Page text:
Martyn Wendell Jones:
Unlike the Lord, they are hard and unforgiving. Wherever two or three hundred are gathered, there they will be also. The Son of Man has nowhere to lay his head, but his followers will have somewhere to rest their behinds, even unto the end of the age.
Evangelical church pews are a sign of our identification with the Christian Church universal because they are not unique to our houses of worship. Austere, they stand in sanctuaries all over the world, colors changing with those of the available materials for building them in different countries and climates. I’ve seen them bolted to stone floors, hardwood floors, and floors covered in carpet to mask the material underneath; I’ve dozed on them in balmy Mediterranean weather and shivered on them through a bitter midwestern winter’s worth of Sundays, helplessly caught in the draft of God’s house and praying for the Lord to seal the door, as he sometimes does.
Unfortunately for some, looking to leaders who don’t share your theological distinctives or church philosophy is anathema. I’ve been places where if you quote [a non-tribe leader’s name] or say you like [said leader’s] approach to dealing with a specific issue you run the risk of being regarded as some kind of sellout, pragmatist who’s a heartbeat away from purchasing a laser light show and circus clowns for your Sunday morning “event.” You definitely are in need of a strong rebuke…or better yet, a gossip session: “Did you hear who [leader in your tribe] has been influenced by? What’s he thinking? We started our tribe because we don’t want to be like those guys!” The sad result is that isolationism and insularity become shibboleths for who the real faithful are. Do they quote our guys, go to our conferences, read our books? Another unfortunate product is the fostering of an either/ormentality which tragically pits good things against each other, forcing a tribe’s faithful to embrace one at the loss of the other. For example, one person’s tribe is either into theology or leadership but it can’t be into both. Embrace theology and you’re regarded as too doctrinaire for your own good. Embrace leadership and risk being branded as guy who puts ends over means. It’s crazy, pick any tribe and often you’ll get subjected to all kinds of false dichotomies (attractional church vs. incarnational church, Sunday school vs. missional communities, etc.) forcing you to pick the “right” side.
Whenever I see this either/or mentality I want to scream, “Whatever happened to discernment?”
The subtle and not-so-subtle pulls of the idolization of youth manifest themselves in three areas. The first is an elevation of youth over the aged. This reverses the biblical paradigm. The second is a view of being human that values prettiness (not to be confused with beauty and aesthetics), strength, and human achievement. Think of the captain of the cheerleading squad and the star quarterback. The third is the dominance of the market by the youth demographic. That is to say, in order to be relevant and successful, one must appeal to the youth or to youthful tastes. These manifestations of our youth-driven culture deserve a closer look.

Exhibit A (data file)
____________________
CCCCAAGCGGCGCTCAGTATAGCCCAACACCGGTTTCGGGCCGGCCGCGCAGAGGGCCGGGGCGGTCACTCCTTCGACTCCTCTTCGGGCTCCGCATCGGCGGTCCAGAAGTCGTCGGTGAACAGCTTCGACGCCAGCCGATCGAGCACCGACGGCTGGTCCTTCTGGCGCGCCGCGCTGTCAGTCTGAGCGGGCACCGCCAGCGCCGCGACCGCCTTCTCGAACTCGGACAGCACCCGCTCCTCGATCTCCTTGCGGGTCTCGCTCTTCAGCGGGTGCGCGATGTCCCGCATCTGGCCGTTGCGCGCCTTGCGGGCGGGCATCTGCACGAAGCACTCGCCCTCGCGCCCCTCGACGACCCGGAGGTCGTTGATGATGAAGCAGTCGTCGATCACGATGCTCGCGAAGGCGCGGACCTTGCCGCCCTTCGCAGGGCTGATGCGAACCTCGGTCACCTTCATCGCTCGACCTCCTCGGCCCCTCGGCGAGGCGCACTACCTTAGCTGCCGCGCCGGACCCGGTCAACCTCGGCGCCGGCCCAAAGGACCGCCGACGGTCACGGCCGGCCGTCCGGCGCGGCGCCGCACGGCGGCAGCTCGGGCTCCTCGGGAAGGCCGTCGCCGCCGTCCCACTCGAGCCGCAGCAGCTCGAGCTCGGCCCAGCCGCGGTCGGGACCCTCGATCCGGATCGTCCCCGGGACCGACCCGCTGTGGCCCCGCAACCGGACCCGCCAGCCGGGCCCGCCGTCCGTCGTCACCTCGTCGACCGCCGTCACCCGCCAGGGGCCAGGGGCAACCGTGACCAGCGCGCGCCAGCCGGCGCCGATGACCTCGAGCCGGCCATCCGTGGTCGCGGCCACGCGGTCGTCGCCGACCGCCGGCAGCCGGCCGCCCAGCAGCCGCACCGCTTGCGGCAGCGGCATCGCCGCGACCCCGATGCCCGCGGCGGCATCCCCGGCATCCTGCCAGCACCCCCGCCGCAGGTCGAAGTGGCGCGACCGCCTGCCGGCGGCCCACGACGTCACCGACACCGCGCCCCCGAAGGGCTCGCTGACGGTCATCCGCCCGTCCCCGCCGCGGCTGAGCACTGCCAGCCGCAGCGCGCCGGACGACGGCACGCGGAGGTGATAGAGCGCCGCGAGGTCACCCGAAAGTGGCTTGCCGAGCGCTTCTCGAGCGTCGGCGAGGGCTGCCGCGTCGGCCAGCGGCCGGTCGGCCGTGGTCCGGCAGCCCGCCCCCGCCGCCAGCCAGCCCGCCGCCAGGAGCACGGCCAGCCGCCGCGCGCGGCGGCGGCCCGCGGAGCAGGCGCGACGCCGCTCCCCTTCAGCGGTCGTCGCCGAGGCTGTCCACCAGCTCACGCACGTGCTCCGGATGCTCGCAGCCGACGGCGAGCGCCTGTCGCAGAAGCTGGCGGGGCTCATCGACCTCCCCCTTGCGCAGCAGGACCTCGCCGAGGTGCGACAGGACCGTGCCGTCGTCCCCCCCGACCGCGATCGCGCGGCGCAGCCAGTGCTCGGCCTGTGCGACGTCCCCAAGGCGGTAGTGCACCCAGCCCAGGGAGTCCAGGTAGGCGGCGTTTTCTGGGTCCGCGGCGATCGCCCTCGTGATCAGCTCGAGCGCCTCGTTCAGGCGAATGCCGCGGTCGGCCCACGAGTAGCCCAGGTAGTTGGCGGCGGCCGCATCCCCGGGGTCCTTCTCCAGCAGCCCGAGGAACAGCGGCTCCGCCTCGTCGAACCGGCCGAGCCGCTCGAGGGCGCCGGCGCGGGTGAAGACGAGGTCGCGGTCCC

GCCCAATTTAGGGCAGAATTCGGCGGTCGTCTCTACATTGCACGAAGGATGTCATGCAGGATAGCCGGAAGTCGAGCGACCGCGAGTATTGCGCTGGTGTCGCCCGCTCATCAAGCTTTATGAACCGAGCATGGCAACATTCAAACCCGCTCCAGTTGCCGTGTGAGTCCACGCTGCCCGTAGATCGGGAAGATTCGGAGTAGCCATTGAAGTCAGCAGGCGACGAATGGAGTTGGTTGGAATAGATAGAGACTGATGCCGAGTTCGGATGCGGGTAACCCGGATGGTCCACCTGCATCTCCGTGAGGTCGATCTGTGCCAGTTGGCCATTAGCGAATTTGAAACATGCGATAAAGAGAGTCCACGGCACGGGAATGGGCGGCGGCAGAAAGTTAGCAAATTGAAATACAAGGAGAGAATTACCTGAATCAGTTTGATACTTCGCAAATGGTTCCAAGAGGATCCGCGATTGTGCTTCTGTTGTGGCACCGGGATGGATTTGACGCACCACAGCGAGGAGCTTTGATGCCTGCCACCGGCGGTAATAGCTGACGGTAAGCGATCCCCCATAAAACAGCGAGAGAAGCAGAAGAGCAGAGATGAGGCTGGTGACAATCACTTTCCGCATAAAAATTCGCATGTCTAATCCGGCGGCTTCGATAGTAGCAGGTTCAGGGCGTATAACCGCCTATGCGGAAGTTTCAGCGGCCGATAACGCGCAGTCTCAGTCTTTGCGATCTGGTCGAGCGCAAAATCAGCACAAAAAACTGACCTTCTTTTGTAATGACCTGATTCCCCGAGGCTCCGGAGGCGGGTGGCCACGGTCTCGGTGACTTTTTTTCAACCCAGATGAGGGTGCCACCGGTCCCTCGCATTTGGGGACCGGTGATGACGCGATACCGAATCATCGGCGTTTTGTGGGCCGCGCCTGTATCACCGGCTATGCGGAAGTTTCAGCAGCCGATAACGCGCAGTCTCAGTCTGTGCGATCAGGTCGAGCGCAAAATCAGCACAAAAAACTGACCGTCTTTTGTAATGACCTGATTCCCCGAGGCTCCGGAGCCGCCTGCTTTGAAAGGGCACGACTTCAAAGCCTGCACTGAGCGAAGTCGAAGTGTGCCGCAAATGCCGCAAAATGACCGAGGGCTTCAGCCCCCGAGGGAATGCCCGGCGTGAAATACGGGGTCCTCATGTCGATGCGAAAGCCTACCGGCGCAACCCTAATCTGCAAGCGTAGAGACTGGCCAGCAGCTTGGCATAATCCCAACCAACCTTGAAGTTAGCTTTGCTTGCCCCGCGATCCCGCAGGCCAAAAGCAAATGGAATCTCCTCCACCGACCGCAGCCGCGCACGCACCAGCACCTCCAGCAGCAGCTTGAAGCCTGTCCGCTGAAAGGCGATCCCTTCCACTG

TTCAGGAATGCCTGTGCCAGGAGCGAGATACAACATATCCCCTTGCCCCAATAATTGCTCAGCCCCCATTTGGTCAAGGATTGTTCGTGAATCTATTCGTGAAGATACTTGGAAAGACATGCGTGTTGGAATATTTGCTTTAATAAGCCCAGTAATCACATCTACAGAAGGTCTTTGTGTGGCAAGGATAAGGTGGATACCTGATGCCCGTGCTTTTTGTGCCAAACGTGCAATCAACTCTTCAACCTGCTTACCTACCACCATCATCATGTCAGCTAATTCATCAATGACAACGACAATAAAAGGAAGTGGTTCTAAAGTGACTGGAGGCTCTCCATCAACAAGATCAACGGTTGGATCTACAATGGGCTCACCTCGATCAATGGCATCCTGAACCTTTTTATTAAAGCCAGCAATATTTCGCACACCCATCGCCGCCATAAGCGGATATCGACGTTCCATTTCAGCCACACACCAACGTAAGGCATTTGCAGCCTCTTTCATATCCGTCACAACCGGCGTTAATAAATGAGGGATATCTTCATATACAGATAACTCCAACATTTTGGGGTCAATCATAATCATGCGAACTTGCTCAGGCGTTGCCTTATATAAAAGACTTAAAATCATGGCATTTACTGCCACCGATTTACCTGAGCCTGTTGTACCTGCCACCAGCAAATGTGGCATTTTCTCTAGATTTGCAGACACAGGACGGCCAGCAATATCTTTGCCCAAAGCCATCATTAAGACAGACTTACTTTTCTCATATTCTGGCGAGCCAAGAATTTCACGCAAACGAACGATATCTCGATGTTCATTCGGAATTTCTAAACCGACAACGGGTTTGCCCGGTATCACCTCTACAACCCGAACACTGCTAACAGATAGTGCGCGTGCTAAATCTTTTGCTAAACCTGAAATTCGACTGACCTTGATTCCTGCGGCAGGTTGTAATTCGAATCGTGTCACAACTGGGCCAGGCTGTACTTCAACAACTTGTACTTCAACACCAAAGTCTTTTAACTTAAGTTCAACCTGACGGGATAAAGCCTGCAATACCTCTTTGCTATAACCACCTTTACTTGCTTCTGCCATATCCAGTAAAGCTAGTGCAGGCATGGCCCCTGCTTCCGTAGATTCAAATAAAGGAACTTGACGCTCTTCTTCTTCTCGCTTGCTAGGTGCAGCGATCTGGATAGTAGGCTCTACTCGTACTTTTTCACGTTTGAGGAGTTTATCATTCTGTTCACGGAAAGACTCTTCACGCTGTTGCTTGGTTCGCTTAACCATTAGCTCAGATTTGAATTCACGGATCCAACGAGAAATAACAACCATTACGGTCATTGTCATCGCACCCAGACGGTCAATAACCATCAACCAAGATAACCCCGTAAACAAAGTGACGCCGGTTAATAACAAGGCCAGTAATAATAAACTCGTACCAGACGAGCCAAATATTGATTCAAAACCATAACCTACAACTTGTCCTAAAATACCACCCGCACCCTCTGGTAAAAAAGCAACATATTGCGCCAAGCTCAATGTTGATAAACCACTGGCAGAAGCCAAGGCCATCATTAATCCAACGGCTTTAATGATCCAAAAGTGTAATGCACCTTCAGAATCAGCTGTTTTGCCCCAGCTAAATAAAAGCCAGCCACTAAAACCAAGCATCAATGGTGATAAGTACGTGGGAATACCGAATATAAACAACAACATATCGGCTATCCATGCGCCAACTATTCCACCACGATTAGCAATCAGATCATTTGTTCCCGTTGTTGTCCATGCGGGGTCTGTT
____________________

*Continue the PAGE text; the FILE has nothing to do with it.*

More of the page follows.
[Disability] touched every area of my life, including my understanding of who God is. I looked for this issue in the Bible and thought hard about it. But I didn’t just read the Bible, I scoured memoirs, scholarly journals, testimonials, history, academic textbooks.
I responded to the strong temptation to look for somebody else — somebody with experience with disability — to provide the theological answers to the questions I had about the Bible and disability. Some of those voices made sense to me.
One such voice was a well-known blind theologian dealing directly at some of the hardest passages in the New Testament. His writing was clear and organized. He was seriously engaging the Bible. He knew and understood the history of the church on this topic. His argumentation was tight, and his experience with the subject was relevant. His emotional appeals gelled with his rationale. He was no prosperity charlatan trying to get rich off his followers. It was a serious look at God’s word and its impact on his life as a man living with blindness.
And he was wrong
When men talk about masturbation (or at least what I have heard and read), everyone pretty much settles on the basics: It’s hard to practice self-control. It’s hard to resist indulging in lust. Really hard. Few men try to psychoanalyze the process, explaining masturbation away by realizing that they secretly have underlying issues relating to real women. (Though, it’s true that many men do struggle to relate to real women in the flesh, if the movie Her is any indication.) Men realize that even if they do resolve those relational issues with women or somehow meet their “unmet needs,” that won’t solve their real problem. Their real problem is lust.